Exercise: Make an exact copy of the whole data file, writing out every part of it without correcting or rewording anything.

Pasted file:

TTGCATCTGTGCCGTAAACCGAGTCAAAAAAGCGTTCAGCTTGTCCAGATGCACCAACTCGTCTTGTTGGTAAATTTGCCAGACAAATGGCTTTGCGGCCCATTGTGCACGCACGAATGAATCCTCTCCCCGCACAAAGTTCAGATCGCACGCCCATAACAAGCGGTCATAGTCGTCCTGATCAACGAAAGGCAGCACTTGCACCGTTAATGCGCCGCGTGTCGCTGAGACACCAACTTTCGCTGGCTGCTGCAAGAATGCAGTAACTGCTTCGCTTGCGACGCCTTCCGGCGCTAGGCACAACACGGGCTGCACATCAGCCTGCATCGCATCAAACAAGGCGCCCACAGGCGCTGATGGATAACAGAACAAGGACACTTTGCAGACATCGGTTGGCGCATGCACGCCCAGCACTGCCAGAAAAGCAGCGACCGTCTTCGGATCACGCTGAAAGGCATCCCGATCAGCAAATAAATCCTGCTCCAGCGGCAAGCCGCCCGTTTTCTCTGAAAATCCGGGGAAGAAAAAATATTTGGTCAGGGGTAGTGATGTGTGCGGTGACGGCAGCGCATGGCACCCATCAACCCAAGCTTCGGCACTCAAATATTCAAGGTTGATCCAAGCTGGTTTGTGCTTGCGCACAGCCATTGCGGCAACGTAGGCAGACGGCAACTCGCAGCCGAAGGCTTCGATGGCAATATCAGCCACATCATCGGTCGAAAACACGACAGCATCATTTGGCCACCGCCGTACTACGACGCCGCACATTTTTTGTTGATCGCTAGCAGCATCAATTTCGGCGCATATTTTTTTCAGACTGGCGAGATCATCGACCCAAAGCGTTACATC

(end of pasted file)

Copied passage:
TTGCATCTGTGCCGTAAACCGAGTCAAAAAAGCGTTCAGCTTGTCCAGATGCACCAACTCGTCTTGTTGGTAAATTTGCCAGACAAATGGCTTTGCGGCCCATTGTGCACGCACGAATGAATCCTCTCCCCGCACAAAGTTCAGATCGCACGCCCATAACAAGCGGTCATAGTCGTCCTGATCAACGAAAGGCAGCACTTGCACCGTTAATGCGCCGCGTGTCGCTGAGACACCAACTTTCGCTGGCTGCTGCAAGAATGCAGTAACTGCTTCGCTTGCGACGCCTTCCGGCGCTAGGCACAACACGGGCTGCACATCAGCCTGCATCGCATCAAACAAGGCGCCCACAGGCGCTGATGGATAACAGAACAAGGACACTTTGCAGACATCGGTTGGCGCATGCACGCCCAGCACTGCCAGAAAAGCAGCGACCGTCTTCGGATCACGCTGAAAGGCATCCCGATCAGCAAATAAATCCTGCTCCAGCGGCAAGCCGCCCGTTTTCTCTGAAAATCCGGGGAAGAAAAAATATTTGGTCAGGGGTAGTGATGTGTGCGGTGACGGCAGCGCATGGCACCCATCAACCCAAGCTTCGGCACTCAAATATTCAAGGTTGATCCAAGCTGGTTTGTGCTTGCGCACAGCCATTGCGGCAACGTAGGCAGACGGCAACTCGCAGCCGAAGGCTTCGATGGCAATATCAGCCACATCATCGGTCGAAAACACGACAGCATCATTTGGCCACCGCCGTACTACGACGCCGCACATTTTTTGTTGATCGCTAGCAGCATCAATTTCGGCGCATATTTTTTTCAGACTGGCGAGATCATCGACCCAAAGCGTTACATC